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Monday, August 12, 2013

Regulation alone will not improve corporate culture, CIPD warns

As MPs urge the Government to pick up the "regulatory stick" to drive forward City reforms on corporate governance, the CIPD believes that proposals made by John Kay last July are not being adopted fast enough but warns that regulation alone is not the answer.

CIPD research published in June 2013 suggested there is still a long way to go in transforming culture in the banking and financial services sector to ensure they become more focused on creating long-term value for the customer and wider society. 

As a result, the CIPD has been supporting the work of the Chartered Banker Institute Professional Standards Board (CB:PSB), which aims to restore public confidence and trust in the industry and promote a culture of professionalism amongst individual bankers. And to help organisations embed professional standards, the CIPD is also working with the City Values Forum and City HR Association to promote training programmes, guidance and tools to support effective culture change.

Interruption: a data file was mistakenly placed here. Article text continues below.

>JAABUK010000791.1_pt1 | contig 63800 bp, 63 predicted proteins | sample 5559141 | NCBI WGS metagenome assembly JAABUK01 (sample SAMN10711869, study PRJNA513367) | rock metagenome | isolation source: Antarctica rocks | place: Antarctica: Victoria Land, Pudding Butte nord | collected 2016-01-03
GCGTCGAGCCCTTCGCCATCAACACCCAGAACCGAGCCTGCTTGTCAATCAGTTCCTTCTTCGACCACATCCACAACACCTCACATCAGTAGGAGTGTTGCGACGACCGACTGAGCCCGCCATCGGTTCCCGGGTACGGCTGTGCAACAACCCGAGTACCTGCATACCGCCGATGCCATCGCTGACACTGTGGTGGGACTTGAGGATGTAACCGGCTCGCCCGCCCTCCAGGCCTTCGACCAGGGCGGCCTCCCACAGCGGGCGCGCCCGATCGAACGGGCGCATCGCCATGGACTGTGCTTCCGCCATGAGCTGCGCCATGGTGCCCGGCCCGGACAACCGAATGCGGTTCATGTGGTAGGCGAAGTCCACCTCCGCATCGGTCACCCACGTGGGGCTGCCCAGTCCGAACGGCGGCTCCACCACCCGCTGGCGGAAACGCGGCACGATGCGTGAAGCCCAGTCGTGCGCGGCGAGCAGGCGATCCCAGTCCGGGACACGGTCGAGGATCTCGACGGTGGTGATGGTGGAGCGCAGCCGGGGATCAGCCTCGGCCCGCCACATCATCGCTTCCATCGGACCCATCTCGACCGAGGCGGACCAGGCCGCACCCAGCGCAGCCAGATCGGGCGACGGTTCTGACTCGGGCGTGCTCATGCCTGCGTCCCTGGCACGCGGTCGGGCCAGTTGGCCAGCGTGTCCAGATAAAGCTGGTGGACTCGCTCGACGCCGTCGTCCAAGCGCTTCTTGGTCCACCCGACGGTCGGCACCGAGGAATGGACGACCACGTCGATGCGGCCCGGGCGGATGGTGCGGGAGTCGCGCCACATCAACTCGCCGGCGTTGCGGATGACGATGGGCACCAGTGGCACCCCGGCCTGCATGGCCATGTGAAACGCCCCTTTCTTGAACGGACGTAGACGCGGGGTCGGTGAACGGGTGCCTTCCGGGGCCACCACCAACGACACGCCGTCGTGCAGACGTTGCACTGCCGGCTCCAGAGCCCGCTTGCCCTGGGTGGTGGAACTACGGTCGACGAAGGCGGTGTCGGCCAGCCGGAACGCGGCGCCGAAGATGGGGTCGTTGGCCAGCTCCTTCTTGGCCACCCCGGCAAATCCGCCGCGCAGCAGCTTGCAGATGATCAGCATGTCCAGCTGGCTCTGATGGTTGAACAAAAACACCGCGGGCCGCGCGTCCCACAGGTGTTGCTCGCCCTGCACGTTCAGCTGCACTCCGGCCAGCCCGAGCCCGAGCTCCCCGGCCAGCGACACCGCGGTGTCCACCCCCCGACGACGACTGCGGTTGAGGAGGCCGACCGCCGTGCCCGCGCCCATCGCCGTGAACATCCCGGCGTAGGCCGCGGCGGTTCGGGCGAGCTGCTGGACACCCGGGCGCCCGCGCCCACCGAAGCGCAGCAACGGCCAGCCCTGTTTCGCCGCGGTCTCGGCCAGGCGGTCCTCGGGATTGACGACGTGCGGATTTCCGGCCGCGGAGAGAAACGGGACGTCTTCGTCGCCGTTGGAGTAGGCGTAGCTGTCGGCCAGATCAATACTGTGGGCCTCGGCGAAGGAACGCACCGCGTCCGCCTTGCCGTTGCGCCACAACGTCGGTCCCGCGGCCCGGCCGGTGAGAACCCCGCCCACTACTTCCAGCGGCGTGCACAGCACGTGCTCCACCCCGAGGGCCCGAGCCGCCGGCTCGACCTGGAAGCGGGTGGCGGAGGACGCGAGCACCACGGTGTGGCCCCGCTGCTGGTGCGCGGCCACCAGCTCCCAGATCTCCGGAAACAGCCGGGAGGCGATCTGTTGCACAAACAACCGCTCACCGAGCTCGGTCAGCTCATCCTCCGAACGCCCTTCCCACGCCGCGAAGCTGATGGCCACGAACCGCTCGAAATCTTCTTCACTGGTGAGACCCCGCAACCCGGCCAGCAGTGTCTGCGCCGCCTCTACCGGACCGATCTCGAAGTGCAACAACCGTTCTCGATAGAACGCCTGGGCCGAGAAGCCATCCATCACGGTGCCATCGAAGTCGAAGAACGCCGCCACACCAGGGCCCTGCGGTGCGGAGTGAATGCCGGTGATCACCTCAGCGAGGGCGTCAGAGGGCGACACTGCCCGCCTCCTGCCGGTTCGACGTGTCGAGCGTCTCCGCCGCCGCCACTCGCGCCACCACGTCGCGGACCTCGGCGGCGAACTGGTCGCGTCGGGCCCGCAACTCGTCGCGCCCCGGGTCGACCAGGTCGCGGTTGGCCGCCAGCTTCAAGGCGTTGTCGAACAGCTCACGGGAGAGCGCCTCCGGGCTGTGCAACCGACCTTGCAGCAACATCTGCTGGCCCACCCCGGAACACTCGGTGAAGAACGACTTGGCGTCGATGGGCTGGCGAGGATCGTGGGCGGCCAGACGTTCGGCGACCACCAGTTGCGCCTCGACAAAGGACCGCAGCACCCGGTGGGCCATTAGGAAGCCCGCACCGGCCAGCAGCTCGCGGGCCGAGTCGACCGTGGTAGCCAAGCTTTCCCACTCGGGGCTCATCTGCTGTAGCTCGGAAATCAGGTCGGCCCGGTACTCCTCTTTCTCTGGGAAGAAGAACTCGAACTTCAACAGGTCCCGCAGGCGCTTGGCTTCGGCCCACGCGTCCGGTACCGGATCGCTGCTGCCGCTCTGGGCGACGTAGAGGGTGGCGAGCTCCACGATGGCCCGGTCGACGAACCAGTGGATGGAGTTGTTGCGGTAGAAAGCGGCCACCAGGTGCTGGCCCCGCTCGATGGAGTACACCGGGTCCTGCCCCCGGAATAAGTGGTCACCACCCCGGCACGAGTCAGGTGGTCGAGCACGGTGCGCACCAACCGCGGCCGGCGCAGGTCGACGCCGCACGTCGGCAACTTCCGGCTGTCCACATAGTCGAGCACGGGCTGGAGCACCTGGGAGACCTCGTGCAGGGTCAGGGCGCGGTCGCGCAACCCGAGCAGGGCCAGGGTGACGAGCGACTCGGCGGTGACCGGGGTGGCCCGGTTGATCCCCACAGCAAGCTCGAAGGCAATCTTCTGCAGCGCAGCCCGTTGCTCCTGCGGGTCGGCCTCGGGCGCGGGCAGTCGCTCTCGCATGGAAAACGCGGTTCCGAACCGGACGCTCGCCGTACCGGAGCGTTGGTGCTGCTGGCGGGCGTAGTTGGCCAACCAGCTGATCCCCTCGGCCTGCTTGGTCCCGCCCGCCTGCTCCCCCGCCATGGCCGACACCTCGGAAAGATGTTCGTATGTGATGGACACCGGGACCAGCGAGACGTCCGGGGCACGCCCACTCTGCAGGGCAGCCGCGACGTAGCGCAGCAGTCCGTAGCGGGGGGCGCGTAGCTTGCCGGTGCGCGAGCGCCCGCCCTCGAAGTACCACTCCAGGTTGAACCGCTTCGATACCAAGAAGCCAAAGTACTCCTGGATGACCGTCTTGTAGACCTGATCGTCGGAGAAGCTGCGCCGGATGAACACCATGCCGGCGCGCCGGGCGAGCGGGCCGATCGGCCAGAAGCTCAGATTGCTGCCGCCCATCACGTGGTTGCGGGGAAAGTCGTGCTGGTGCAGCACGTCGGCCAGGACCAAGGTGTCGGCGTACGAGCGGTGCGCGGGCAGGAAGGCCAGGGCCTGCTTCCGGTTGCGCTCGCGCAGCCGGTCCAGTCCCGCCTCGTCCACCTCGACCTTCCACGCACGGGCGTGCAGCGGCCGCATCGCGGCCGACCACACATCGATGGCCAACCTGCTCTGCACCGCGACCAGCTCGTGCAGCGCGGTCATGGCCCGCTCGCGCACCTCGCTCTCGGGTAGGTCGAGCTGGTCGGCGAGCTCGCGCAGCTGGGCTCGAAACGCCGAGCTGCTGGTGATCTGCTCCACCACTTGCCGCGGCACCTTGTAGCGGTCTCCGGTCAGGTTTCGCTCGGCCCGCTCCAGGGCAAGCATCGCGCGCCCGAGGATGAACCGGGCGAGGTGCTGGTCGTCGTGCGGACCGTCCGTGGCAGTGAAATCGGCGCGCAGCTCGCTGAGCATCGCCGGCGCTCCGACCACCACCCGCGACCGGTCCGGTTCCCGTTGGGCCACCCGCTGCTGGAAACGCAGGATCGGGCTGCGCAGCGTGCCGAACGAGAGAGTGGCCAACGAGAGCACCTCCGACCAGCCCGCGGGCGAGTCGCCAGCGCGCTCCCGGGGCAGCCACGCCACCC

Peter Cheese, CIPD chief executive, said: "There's no doubt that more needs to be done to change culture in the City, but our recent research amongst financial services employees suggests that many banks are already taking steps towards a more customer-centric and long-term approach to business. 

"Culture change does not happen overnight and cannot be regulated for - it requires each organisation to revaluate its core purpose and values, which in turn define behavioural expectations and norms that are lived and breathed, day-in day-out, from top to bottom. New rules on corporate reporting are welcome, but the importance of firms measuring and reporting on the people side of their business is too often missed or relegated to a footnote. 

"If the banks had concerned themselves with measures of trust, employee engagement and a real understanding and adherence to shared values, we might have seen some early warnings of the cultural problems that allowed the banks to go crashing so spectacularly over the precipice."

View the original article here

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